The Water Bearer’s Jar :: The Esoteric Jazz Rock of Steve Hillage

Among certain sectors, Steve Hillage will always be known as the “exhibit A’” cosmic hippie rock guitar virtuoso. But part of what made his 1970s work so original was the degree to which his band cross pollinated guitar with synthesizer. That these albums found any success without pandering to commercial interest—at least from today’s standpoint—is one of those mysteries up there with the origin of ley lines. Yes, this music was totally reflective of Hillage’s ability at composition, but also of his choice of collaborators and of esoteric interests in crystals and outer planetary life forms, an expression of his desire to create a “New Age World Electrick Temple” through space synth jazz rock. 

Todd Rundgren, coming off the release of his own synth-heavy tirade on Initiation, produced Hillage’s 1976 album L. The record was recorded with Rundgren’s Utopia band and Don Cherry even shows up in the midst of the breakdown of cosmic raga “Lunar Musick Suite.” L is also where Hillage began collaborating closely with Miquette Giraudy, his musical life partner who he met when they were both members of Gong. 1977’s Motivation Radio followed, produced by master synth innovator Malcolm Cecil of Tonto’s Expanding Head Band. Then came 1978’s Green—probably the peak culmination Hillage’s lyrical exploration into mysterious connections with the natural world and unseen phenomena. Then in 1979, Giraudy and Hillage went on a fateful, all-instrumental trip called Rainbow Dome Musick, conceived as a sort of soundtrack to the Mind-Body-Spirit Festival in London. But anyone looking to set sail that day for a three-hour tour found themselves drifting out past the normal limits of song structure into the vibrating patterns of uncharted interstellar waters.

All of this can be contextualized by Steve Hillage’s interest in marine life. His personal insignia, which first appeared on the 1975 solo album Fish Rising, is of two overlapping circles forming the shape of a fish in the center. This is the album where Hillage’s philosophy and musical vision first came into sharp focus, where he emerged as someone wielding a fishing rod like a six string guitar and vice versa, pulling up riffs like rainbow trout from the cosmic soup of time space.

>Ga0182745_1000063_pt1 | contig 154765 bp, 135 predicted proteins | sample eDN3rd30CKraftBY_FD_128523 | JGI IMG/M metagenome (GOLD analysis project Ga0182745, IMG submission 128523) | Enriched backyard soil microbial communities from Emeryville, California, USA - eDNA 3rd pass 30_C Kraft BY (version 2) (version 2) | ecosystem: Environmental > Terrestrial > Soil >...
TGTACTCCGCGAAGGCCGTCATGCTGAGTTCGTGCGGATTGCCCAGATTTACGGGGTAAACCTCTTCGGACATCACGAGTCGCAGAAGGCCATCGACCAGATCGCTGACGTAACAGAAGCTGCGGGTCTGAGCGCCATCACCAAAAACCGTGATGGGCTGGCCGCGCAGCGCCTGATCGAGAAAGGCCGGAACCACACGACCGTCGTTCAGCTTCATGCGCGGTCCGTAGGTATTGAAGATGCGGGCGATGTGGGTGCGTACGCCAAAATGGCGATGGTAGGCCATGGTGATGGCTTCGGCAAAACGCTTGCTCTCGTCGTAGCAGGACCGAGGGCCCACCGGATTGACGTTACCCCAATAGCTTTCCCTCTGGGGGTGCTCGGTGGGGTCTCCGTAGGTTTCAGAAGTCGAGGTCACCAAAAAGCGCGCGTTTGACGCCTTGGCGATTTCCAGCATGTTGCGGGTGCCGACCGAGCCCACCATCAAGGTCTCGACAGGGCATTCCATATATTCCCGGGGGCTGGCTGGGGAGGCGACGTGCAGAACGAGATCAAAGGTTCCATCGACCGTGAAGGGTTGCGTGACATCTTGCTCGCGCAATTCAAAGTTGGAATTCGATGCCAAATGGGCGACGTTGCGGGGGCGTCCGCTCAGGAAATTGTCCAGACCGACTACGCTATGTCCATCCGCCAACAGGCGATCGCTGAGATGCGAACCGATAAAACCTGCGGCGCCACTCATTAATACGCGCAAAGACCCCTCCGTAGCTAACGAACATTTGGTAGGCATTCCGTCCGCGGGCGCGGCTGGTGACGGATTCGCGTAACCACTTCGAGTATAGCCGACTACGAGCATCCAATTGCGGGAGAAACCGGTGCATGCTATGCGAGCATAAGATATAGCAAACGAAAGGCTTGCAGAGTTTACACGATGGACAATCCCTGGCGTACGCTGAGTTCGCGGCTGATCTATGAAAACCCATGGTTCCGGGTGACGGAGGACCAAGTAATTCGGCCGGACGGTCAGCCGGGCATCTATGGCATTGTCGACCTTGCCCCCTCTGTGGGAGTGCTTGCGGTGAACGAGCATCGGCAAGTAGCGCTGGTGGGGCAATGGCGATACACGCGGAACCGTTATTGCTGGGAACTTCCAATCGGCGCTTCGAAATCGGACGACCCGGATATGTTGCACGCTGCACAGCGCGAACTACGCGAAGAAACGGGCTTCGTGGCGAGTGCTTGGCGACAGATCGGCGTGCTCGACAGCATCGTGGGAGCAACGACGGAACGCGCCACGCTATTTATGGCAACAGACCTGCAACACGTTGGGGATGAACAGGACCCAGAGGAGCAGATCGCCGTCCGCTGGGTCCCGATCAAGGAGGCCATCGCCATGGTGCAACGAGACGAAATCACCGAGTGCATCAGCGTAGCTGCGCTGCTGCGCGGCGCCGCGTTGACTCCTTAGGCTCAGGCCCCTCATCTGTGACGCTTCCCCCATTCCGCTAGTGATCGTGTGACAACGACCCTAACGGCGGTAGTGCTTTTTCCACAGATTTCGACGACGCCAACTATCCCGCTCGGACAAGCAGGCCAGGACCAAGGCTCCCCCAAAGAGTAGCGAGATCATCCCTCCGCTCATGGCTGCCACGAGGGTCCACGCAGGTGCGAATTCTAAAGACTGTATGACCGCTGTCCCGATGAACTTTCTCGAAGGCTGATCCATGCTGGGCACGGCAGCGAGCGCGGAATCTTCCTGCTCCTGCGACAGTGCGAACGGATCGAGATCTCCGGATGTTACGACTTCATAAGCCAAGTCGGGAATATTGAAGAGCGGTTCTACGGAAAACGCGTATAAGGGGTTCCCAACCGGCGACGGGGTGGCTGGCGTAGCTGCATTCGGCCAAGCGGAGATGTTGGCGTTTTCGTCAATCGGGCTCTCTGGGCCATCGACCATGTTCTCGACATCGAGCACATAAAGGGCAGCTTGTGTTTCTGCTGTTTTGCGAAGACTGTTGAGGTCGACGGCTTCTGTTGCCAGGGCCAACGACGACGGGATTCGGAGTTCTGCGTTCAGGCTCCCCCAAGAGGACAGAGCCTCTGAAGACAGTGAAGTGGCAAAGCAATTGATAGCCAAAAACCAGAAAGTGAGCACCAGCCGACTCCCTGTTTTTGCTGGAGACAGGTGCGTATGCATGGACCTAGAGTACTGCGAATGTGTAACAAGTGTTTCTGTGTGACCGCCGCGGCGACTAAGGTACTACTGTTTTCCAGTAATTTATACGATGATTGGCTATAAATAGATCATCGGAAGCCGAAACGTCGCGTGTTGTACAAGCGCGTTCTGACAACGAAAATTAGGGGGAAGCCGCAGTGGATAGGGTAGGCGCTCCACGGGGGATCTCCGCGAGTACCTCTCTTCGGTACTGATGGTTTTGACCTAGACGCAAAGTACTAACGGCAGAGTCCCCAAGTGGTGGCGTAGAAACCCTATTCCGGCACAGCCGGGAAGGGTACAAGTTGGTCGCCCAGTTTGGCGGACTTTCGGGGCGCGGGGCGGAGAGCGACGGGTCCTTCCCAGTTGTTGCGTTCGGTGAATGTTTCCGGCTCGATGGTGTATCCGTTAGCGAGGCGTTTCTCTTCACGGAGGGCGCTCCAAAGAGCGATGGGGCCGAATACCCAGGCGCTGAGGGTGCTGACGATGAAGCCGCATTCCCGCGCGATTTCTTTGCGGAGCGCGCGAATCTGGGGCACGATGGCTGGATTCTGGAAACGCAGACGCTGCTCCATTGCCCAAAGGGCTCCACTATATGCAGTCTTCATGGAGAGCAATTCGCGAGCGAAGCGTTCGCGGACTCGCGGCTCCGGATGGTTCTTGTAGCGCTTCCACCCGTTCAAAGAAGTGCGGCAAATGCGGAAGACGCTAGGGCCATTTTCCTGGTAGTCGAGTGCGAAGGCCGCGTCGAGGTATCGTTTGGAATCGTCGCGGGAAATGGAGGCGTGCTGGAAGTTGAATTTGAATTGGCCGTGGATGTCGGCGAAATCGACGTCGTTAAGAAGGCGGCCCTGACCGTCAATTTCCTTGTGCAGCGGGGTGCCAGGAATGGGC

And if that metaphor sounds too shallow consider that Hillage is one of the original Canterbury freaks who rode out the first swell of psychedelia, then joined Gong and swam far enough out to sea to watch from a distance as the utopian shores of hippiedom were torched by napalm, only then to resume his musical journey up a spiritual tributary toward some ultimate source, while chanting the mantra of Fish Rising

“Salty Solomon Salmon Soul of Man

Sun-Moon Salmon Salamander Solomon

Salty Solomon Salmon Soul of Man

King of the Fishes”

Inscribed on the lyric sheet below this tribute to salmon (but not audible on the album) is Jimi Hendrix’s famous quote, “You’ll never hear surf music again.” Indeed, by the time side two ends these fish are so far up river that the beach is just a distant memory in their/our collective instinctual mind. 

When Hillage entered this realm he’d already been in a band called Uriel with future Groundhogs drummer Clive Brooks, made the organ-laden record Space Shanty with the band Khan, and was playing lead guitar with former Soft Machine member Kevin Ayers’ band in France, which is where he landed at the Gong house. Gong, the Canterbury/Parisian collective founded by Australian Daevid Allen (another Soft Machine member) would become synonymous with 70’s prog, but the group’s communal attitude and interests in free jazz and dadaist sound experimentation were far looser than the glib mannerisms that would later define the prog scene. Gong  taunted the square world by re-inventing themselves as characters in their own mythic play. They lived in a world populated by flying teapots and elves, in which they engaged in weird spell casting and the wearing of funny hats.

Hillage came onboard just before their famous series of albums known as The Invisible Gnome Trilogy, the apotheosis of which was 1974’s You, an album with deep connections to Fishing Rising. Not only were they both recorded at the same time but Fish Rising features almost every then-member of Gong except Daevid Allen. The prevalent Gong saxophone disperses under the heavier guitar work of Hillage, but both albums share the phased out, time-stretched space synth which would eventually become such a major facet of Hillage’s solo career.

Gong were the harbor from where Hillage set sail into the 1970s. For many, this was an era that launched new interest in lost cities, UFOs, pyramids, mysterious stone formations, and how they were all connected. Whether they were or not, in Steve Hillage’s world they worked as talismans. Signifiers of possible origin for humanity. At least for those humans connected by the spirit of the salmon, the King of the Fishes, waiting to be “guided from Atlantis to the water bearer’s jar.” | a ganderson

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